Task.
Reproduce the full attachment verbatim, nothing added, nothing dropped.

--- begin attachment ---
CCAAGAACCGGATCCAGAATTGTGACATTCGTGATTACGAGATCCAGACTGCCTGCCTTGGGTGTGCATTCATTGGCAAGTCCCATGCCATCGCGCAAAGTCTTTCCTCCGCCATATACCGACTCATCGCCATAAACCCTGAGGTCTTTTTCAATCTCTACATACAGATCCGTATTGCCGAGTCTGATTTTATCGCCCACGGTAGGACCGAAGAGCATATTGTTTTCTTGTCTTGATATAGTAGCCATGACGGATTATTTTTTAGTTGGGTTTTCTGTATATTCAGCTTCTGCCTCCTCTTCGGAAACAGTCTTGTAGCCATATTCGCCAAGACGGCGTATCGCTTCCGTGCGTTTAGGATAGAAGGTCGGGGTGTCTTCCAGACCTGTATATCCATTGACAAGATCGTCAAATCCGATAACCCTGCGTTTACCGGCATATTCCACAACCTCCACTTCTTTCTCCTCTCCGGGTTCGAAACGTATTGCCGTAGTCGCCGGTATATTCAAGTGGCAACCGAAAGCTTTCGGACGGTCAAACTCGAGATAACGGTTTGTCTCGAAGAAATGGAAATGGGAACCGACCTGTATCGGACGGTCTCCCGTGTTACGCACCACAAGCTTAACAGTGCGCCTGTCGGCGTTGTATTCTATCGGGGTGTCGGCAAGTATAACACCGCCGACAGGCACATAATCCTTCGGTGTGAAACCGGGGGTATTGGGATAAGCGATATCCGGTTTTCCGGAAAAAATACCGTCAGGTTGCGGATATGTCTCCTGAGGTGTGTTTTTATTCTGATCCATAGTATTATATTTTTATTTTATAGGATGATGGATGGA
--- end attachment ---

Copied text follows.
CCAAGAACCGGATCCAGAATTGTGACATTCGTGATTACGAGATCCAGACTGCCTGCCTTGGGTGTGCATTCATTGGCAAGTCCCATGCCATCGCGCAAAGTCTTTCCTCCGCCATATACCGACTCATCGCCATAAACCCTGAGGTCTTTTTCAATCTCTACATACAGATCCGTATTGCCGAGTCTGATTTTATCGCCCACGGTAGGACCGAAGAGCATATTGTTTTCTTGTCTTGATATAGTAGCCATGACGGATTATTTTTTAGTTGGGTTTTCTGTATATTCAGCTTCTGCCTCCTCTTCGGAAACAGTCTTGTAGCCATATTCGCCAAGACGGCGTATCGCTTCCGTGCGTTTAGGATAGAAGGTCGGGGTGTCTTCCAGACCTGTATATCCATTGACAAGATCGTCAAATCCGATAACCCTGCGTTTACCGGCATATTCCACAACCTCCACTTCTTTCTCCTCTCCGGGTTCGAAACGTATTGCCGTAGTCGCCGGTATATTCAAGTGGCAACCGAAAGCTTTCGGACGGTCAAACTCGAGATAACGGTTTGTCTCGAAGAAATGGAAATGGGAACCGACCTGTATCGGACGGTCTCCCGTGTTACGCACCACAAGCTTAACAGTGCGCCTGTCGGCGTTGTATTCTATCGGGGTGTCGGCAAGTATAACACCGCCGACAGGCACATAATCCTTCGGTGTGAAACCGGGGGTATTGGGATAAGCGATATCCGGTTTTCCGGAAAAAATACCGTCAGGTTGCGGATATGTCTCCTGAGGTGTGTTTTTATTCTGATCCATAGTATTATATTTTTATTTTATAGGATGATGGATGGA